Albert Camus
The Fall - Chapter One
MAY I, monsieur, offer my services without running the risk of intruding? I fear you may not be able to make yourself understood by the worthy ape who presides over the fate of this establishment. In fact, he speaks nothing but Dutch. Unless you authorize me to plead your case, he will not guess that you want gin. There, I dare hope he understood me; that nod must mean that he yields to my arguments. He is taking steps; indeed, he is making haste with prudent deliberation. You are lucky; he didn’t grunt. When he refuses to serve someone, he merely grunts. No one insists. Being master of one’s moods is the privilege of the larger animals. Now I shall withdraw, monsieur, happy to have been of help to you. Thank you; I’d accept if I were sure of not being a nuisance. You are too kind. Then I shall bring my glass over beside yours.

You are right. His silence is deafening. It’s the silence of the primeval forest, heavy with threats. At times I am amazed by his obstinacy in snubbing civilized languages. His business consists in entertaining sailors of all nationalities in this Amsterdam bar, which for that matter he named—no one knows why—Mexico City. With such duties wouldn’t you think there might be some fear that his ignorance would be awkward? Fancy the Cro-Magnon man lodged in the Tower of Babel! He would certainly feel out of his element. Yet this one is not aware of his exile; he goes his own sweet way and nothing touches him. One of the rare sentences I have ever heard from his mouth proclaimed that you could take it or leave it. What did one have to take or leave? Doubtless our friend himself. I confess I am drawn by such creatures who are all of a piece. Anyone who has considerably meditated on man, by profession or vocation, is led to feel nostalgia for the primates. They at least don’t have any ulterior motives.

Our host, to tell the truth, has some, although he harbors them deep within him. As a result of not understanding what is said in his presence, he has adopted a distrustful disposition. Whence that look of touchy dignity as if he at least suspected that all is not perfect among men. That disposition makes it less easy to discuss anything with him that does not concern his business. Notice, for instance, on the back wall above his head that empty rectangle marking the place where a picture has been taken down. Indeed, there was a picture there, and a particularly interesting one, a real masterpiece. Well, I was present when the master of the house received it and when he gave it up. In both cases he did so with the same distrust, after weeks of rumination. In that regard you must admit that society has somewhat spoiled the frank simplicity of his nature.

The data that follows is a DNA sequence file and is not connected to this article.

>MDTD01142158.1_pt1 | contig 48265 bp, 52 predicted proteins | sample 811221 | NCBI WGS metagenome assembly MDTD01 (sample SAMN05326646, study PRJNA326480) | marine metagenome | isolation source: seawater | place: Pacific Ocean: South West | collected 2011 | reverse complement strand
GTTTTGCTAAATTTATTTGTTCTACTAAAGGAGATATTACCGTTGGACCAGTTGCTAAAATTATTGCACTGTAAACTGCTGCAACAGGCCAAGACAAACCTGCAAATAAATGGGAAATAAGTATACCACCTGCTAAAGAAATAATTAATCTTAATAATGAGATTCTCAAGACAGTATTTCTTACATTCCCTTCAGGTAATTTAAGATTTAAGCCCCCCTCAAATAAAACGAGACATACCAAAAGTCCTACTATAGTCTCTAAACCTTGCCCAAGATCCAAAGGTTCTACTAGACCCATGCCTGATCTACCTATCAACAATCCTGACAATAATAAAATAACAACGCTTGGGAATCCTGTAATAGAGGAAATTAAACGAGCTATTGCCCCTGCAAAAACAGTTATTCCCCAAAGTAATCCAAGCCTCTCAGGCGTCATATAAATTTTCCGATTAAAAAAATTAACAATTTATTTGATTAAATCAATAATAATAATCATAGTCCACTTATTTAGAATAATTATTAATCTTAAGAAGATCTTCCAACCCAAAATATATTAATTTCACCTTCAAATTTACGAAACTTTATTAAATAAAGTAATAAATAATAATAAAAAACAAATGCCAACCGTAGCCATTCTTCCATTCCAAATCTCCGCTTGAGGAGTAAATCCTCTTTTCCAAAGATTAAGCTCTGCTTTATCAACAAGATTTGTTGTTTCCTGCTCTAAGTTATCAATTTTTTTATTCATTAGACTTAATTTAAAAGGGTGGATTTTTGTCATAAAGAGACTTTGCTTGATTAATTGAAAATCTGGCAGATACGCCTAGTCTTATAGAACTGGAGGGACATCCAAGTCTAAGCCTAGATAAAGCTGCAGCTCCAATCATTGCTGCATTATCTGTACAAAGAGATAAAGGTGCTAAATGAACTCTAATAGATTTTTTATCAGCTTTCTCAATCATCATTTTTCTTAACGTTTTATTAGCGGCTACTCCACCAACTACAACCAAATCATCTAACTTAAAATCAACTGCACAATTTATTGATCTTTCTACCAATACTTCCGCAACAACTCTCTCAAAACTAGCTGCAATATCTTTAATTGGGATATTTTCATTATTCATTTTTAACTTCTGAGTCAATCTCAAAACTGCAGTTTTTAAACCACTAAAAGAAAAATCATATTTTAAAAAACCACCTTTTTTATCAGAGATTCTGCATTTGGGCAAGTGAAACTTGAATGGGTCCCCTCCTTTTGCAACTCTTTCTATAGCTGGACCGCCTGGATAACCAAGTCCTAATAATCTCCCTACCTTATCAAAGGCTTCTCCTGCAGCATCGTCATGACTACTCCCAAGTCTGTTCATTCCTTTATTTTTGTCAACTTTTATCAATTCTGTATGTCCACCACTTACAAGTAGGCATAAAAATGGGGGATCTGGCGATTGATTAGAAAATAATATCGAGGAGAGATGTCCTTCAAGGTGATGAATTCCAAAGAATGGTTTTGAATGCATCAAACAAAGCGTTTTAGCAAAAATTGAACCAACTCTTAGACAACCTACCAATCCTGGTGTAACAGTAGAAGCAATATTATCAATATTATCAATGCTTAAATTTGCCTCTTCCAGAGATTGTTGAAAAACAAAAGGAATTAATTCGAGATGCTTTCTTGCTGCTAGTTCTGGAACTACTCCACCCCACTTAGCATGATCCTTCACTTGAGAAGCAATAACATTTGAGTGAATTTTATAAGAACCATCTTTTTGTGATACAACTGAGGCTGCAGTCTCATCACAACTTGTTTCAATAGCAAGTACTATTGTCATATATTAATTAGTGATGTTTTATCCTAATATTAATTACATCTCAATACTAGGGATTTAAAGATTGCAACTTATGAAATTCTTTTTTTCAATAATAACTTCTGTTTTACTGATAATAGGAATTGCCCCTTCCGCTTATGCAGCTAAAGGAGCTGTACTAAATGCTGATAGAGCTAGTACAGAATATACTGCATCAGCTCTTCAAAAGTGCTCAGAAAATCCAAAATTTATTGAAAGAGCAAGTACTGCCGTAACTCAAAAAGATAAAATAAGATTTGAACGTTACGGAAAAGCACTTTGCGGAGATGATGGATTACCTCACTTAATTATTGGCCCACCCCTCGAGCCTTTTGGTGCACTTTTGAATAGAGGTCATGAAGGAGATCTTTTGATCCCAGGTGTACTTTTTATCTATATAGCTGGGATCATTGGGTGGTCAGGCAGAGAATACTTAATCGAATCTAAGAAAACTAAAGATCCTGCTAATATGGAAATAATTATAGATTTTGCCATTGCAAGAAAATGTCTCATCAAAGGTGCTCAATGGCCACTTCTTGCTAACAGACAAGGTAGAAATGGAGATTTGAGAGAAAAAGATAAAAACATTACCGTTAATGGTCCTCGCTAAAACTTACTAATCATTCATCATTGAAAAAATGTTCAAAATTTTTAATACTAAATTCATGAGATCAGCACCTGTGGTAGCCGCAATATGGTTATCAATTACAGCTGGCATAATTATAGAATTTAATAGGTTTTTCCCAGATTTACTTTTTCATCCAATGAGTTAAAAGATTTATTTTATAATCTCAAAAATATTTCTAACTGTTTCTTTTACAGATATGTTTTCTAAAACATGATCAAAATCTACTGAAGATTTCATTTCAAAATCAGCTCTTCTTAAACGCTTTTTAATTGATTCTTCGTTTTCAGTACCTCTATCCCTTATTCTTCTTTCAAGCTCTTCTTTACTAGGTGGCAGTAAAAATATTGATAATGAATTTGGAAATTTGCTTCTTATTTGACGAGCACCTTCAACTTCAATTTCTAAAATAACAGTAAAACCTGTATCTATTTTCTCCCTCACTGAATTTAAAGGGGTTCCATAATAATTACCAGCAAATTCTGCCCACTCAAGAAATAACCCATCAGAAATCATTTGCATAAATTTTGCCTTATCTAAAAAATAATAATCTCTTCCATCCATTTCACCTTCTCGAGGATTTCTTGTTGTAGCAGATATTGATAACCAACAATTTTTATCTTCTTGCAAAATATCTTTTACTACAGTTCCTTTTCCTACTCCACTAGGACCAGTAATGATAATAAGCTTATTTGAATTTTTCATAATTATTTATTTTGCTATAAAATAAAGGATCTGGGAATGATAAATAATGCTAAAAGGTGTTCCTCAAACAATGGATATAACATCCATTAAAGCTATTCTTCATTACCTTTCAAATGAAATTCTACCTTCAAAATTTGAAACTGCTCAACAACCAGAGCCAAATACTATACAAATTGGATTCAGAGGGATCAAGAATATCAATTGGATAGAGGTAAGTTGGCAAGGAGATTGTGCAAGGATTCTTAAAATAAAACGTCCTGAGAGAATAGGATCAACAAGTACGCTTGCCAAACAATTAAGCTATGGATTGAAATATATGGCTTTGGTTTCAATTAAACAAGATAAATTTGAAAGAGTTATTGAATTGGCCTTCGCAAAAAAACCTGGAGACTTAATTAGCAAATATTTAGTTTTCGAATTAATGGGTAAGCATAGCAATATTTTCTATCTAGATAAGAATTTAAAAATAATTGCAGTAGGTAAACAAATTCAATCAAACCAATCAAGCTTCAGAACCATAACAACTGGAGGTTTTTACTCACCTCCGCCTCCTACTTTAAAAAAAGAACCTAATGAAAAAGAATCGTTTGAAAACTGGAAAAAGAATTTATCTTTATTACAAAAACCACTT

Mind you, I am not judging him. I consider his distrust justified and should be inclined to share it if, as you see, my communicative nature were not opposed to this. I am talkative, alas, and make friends easily. Although I know how to keep my distance, I seize any and every opportunity. When I used to live in France, were I to meet an intelligent man I immediately sought his company. If that be foolish ... Ah, I see you smile at that use of the subjunctive. I confess my weakness for that mood and for fine speech in general. A weakness that I criticize in myself, believe me. I am well aware that an addiction to silk underwear does not necessarily imply that one’s feet are dirty. Nonetheless, style, like sheer silk, too often hides eczema. My consolation is to tell myself that, after all, those who murder the language are not pure either. Why yes, let’s have another gin.

Are you staying long in Amsterdam? A beautiful city, isn’t it? Fascinating? There’s an adjective I haven’t heard in some time. Not since leaving Paris, in fact, years ago. But the heart has its own memory and I have forgotten nothing of our beautiful capital, nor of its quays. Paris is a real trompel’œil, a magnificent stage-setting inhabited by four million silhouettes. Nearly five million at the last census? Why, they must have multiplied. And that wouldn’t surprise me. It always seemed to me that our fellow citizens had two passions: ideas and fornication. Without rhyme or reason, so to speak. Still, let us take care not to condemn them; they are not the only ones, for all Europe is in the same boat. I sometimes think of what future historians will say of us. A single sentence will suffice for modern man: he fornicated and read the papers. After that vigorous definition, the subject will be, if I may say so, exhausted.